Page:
Last week Scout Willis went topless in NYC to protest Instagram’s ban on (female) nipples in photographs while using the hashtag #FreeTheNipple. The female breast is excessively sexualized, and certainly disproportionately to male chests and nipples.

This week, Rihanna’s see-through dress on the red carpet is causing the latest boob furor. Celebrities wearing something see-through over a bra or even a blazer with nothing underneath but a bra is a look that crops up on the red carpet routinely but, in this instance, Rihanna ditched the bra altogether. What is it about visible breasts and nipples through a shirt that makes an outfit that much racier than Lil’ Kim’s infamous purple nipple pasty getup from the ’99 MTV Video Music Awards?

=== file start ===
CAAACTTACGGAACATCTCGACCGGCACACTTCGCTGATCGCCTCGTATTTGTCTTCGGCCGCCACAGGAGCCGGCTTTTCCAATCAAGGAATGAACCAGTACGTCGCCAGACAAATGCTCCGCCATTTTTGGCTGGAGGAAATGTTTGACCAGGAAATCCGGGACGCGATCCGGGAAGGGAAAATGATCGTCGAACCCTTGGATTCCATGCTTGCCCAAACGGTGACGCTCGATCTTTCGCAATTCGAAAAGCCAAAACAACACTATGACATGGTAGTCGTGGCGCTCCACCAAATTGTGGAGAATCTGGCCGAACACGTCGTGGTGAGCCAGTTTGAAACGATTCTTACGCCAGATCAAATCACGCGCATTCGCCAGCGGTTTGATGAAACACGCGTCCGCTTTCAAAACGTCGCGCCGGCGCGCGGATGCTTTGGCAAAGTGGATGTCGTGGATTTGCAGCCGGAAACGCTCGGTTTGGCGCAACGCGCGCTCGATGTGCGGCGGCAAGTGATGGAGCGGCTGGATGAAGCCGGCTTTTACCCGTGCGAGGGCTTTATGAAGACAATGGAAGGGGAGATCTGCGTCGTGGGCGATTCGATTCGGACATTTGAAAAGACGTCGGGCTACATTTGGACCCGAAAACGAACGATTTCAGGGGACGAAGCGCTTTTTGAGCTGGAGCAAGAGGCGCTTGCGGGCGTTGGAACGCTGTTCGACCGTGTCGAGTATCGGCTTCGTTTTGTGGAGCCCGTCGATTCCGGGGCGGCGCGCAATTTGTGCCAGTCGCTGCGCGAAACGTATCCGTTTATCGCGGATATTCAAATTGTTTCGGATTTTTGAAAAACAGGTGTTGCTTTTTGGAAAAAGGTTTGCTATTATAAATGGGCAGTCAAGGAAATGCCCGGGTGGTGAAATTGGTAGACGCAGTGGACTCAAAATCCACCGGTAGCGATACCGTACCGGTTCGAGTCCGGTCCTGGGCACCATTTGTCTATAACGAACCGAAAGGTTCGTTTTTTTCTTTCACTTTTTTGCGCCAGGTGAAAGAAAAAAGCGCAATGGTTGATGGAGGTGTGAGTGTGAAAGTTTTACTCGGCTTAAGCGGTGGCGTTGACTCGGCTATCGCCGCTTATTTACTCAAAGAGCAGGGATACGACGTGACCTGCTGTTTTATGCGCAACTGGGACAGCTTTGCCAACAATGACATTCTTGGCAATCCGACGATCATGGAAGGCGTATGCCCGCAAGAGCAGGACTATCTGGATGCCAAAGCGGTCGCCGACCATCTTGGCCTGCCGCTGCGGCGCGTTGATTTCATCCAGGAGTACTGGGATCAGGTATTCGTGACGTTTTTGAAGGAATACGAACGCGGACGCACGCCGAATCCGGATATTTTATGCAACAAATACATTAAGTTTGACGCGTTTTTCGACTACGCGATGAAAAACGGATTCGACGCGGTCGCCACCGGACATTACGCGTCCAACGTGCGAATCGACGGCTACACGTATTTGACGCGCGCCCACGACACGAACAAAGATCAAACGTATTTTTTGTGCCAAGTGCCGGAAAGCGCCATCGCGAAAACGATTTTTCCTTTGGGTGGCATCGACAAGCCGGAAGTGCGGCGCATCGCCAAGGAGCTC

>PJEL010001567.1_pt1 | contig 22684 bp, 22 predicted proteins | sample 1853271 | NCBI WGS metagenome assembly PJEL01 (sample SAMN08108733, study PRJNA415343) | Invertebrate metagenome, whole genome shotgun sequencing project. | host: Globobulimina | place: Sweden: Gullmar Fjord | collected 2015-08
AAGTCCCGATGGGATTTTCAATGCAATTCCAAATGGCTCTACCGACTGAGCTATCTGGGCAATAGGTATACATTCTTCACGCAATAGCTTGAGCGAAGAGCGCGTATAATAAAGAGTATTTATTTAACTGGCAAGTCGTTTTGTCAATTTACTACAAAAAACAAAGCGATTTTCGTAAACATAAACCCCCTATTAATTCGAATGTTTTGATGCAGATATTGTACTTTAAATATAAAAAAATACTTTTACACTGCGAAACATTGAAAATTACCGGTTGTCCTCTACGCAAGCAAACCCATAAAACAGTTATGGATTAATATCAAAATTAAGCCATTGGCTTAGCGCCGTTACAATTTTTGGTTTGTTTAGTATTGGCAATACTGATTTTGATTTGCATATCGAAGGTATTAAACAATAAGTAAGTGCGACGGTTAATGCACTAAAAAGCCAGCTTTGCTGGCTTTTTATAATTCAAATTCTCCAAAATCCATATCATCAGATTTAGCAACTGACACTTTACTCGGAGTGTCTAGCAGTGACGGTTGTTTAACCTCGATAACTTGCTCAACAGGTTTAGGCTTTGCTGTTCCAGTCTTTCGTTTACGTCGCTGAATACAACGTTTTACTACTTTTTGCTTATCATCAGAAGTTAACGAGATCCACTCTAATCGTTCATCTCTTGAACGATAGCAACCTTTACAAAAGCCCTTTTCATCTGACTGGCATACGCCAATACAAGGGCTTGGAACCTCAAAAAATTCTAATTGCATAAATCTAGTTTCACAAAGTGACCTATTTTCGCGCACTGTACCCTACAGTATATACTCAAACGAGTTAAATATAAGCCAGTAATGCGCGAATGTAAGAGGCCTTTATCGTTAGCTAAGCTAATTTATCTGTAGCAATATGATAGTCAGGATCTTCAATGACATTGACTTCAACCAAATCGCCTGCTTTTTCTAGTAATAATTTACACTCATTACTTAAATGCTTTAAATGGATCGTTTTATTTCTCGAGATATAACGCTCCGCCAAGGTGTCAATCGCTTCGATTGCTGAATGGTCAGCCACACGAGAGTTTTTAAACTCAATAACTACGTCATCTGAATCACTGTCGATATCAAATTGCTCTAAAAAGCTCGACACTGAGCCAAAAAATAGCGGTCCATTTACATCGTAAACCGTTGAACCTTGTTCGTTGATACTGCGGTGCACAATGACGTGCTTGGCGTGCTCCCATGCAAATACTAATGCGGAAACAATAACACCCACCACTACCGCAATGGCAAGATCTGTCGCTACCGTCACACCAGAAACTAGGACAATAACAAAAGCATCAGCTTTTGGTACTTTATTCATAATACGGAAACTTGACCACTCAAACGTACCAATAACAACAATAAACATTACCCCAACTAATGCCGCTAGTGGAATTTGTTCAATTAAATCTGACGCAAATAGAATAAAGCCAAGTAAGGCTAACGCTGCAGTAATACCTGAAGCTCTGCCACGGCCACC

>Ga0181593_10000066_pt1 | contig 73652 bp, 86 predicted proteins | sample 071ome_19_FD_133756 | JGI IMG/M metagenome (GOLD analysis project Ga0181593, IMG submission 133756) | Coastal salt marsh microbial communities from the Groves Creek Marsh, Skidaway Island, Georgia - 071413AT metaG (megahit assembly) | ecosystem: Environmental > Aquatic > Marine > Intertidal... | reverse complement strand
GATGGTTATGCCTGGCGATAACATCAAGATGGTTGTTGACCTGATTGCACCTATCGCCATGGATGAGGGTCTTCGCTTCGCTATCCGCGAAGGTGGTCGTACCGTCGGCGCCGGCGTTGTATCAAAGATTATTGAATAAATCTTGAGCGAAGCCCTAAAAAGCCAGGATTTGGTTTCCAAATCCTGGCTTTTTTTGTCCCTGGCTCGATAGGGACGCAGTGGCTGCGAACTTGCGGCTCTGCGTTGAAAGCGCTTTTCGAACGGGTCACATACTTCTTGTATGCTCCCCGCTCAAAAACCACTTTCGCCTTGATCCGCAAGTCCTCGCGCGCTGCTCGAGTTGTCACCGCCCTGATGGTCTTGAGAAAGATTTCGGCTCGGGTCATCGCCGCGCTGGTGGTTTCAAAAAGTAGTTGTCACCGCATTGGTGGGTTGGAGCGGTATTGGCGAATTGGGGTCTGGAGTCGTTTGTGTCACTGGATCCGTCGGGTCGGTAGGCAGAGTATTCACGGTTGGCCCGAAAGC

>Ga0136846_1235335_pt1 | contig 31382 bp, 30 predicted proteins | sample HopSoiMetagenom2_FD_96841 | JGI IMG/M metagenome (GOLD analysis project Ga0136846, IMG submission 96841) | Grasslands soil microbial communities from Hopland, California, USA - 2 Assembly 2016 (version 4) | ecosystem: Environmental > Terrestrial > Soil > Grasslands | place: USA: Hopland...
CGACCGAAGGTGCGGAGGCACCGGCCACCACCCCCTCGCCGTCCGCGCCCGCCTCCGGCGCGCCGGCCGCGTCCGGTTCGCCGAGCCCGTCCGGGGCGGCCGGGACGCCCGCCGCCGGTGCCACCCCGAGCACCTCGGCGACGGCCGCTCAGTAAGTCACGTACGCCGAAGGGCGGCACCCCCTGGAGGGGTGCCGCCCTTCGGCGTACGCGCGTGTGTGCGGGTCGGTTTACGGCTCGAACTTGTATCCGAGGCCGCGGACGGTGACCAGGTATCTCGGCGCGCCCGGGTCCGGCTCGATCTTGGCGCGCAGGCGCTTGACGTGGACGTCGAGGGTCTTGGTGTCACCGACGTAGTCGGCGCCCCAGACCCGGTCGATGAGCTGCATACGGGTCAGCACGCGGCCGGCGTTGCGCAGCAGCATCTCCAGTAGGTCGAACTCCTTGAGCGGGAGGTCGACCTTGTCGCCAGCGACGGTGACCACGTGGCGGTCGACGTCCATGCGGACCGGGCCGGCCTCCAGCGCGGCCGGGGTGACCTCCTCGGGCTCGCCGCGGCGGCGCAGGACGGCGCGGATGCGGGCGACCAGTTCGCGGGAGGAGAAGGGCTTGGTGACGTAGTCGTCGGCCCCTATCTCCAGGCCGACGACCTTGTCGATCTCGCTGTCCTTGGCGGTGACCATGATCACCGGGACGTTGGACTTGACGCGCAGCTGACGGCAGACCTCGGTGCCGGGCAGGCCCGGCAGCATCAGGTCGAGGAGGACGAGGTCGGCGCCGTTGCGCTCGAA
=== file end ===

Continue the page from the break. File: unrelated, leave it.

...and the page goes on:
So let us interrogate all the hoopla about breasts.

First of all, in the context of school dress codes, I sympathize with the task at hand for educators and school administrators. I respect that they want to foster and maintain an environment conducive for learning. I recognize that students do, indeed, need to put clothing on their bodies to attend high school. Even as a resister of excessive regulation of clothing, I recognize that there have to be some limits and parameters, as difficult as they are to define.

I’m not calling for the complete abandonment of dress codes or norms for attire in different environments, but I think it’s important that all people, especially people working with young adults, such as in a school environment, defamiliarize themselves with the long accepted and unchallenged notion of women’s bodies as needing to be hidden.